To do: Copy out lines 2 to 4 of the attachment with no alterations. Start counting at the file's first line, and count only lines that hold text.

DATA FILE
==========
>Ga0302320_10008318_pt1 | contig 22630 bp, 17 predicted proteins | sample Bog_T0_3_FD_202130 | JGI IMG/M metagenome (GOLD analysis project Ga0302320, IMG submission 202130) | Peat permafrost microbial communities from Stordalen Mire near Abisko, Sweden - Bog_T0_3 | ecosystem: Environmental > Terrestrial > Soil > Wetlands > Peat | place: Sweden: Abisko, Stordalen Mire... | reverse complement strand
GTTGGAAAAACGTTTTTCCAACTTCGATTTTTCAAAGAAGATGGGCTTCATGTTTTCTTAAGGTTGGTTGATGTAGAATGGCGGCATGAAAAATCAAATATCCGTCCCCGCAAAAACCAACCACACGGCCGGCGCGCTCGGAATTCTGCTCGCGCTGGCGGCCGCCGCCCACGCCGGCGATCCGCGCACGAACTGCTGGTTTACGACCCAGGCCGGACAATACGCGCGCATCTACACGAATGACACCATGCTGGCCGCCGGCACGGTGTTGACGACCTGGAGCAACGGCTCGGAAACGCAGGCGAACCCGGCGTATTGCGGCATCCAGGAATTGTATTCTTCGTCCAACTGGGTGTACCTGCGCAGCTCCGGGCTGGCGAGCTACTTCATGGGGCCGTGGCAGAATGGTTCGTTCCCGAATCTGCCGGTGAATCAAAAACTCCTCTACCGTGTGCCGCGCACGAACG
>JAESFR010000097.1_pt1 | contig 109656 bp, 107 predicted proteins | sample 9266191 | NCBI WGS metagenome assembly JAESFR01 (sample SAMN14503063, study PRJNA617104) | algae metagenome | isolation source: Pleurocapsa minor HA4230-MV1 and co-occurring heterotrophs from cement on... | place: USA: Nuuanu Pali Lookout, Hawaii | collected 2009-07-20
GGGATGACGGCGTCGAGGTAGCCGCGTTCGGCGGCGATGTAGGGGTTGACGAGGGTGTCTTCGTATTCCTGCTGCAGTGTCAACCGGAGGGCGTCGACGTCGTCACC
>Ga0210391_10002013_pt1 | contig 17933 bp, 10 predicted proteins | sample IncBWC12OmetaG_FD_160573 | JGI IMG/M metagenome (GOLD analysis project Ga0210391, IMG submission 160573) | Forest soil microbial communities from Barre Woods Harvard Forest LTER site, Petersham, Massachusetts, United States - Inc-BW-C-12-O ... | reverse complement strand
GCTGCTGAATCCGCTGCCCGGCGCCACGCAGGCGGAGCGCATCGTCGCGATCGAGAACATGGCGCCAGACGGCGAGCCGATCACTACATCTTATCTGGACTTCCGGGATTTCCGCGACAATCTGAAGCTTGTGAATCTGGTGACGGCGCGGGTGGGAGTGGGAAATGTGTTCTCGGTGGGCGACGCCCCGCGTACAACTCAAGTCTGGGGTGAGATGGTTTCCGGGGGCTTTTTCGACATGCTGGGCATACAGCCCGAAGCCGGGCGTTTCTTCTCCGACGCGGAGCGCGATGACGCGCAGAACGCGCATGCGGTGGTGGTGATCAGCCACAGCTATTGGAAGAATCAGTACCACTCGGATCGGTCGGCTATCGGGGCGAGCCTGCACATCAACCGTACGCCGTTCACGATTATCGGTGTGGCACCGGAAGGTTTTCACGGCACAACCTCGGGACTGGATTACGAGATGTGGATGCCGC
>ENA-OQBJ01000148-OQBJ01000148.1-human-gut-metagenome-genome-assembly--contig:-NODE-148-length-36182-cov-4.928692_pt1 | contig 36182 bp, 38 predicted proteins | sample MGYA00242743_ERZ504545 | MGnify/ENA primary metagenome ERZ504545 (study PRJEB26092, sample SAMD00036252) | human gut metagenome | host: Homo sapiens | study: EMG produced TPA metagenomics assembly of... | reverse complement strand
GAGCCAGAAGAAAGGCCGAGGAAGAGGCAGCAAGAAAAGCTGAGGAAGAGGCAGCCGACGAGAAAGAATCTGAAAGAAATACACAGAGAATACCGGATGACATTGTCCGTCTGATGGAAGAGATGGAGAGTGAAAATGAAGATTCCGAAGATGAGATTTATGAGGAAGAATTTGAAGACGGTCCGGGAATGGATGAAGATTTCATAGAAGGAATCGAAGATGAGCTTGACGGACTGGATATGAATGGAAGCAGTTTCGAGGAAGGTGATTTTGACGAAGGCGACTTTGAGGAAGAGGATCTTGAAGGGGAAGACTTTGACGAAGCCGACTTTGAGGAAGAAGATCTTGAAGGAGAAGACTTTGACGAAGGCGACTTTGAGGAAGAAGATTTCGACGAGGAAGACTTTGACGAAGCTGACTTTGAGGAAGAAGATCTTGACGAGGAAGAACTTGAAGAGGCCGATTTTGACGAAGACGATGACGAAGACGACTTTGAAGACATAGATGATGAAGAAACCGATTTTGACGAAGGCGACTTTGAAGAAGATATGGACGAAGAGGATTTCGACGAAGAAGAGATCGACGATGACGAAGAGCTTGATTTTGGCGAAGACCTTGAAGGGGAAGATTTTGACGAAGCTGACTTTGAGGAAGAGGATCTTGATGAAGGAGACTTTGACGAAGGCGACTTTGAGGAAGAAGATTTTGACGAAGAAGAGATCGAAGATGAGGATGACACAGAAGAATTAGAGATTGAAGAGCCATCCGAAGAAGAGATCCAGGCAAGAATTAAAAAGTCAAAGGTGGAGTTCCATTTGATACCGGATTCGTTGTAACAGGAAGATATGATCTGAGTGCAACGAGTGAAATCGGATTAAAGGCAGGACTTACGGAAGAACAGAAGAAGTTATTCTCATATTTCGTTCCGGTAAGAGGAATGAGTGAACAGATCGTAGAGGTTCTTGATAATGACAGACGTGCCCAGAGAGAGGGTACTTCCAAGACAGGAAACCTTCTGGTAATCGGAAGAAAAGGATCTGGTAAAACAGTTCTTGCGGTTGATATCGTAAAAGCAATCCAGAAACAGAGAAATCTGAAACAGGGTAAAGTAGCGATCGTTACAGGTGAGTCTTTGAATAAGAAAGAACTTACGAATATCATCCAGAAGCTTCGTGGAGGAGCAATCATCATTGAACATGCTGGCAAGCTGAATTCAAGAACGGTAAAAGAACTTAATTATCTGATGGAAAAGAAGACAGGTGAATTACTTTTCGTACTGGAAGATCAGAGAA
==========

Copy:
GTTGGAAAAACGTTTTTCCAACTTCGATTTTTCAAAGAAGATGGGCTTCATGTTTTCTTAAGGTTGGTTGATGTAGAATGGCGGCATGAAAAATCAAATATCCGTCCCCGCAAAAACCAACCACACGGCCGGCGCGCTCGGAATTCTGCTCGCGCTGGCGGCCGCCGCCCACGCCGGCGATCCGCGCACGAACTGCTGGTTTACGACCCAGGCCGGACAATACGCGCGCATCTACACGAATGACACCATGCTGGCCGCCGGCACGGTGTTGACGACCTGGAGCAACGGCTCGGAAACGCAGGCGAACCCGGCGTATTGCGGCATCCAGGAATTGTATTCTTCGTCCAACTGGGTGTACCTGCGCAGCTCCGGGCTGGCGAGCTACTTCATGGGGCCGTGGCAGAATGGTTCGTTCCCGAATCTGCCGGTGAATCAAAAACTCCTCTACCGTGTGCCGCGCACGAACG
>JAESFR010000097.1_pt1 | contig 109656 bp, 107 predicted proteins | sample 9266191 | NCBI WGS metagenome assembly JAESFR01 (sample SAMN14503063, study PRJNA617104) | algae metagenome | isolation source: Pleurocapsa minor HA4230-MV1 and co-occurring heterotrophs from cement on... | place: USA: Nuuanu Pali Lookout, Hawaii | collected 2009-07-20
GGGATGACGGCGTCGAGGTAGCCGCGTTCGGCGGCGATGTAGGGGTTGACGAGGGTGTCTTCGTATTCCTGCTGCAGTGTCAACCGGAGGGCGTCGACGTCGTCACC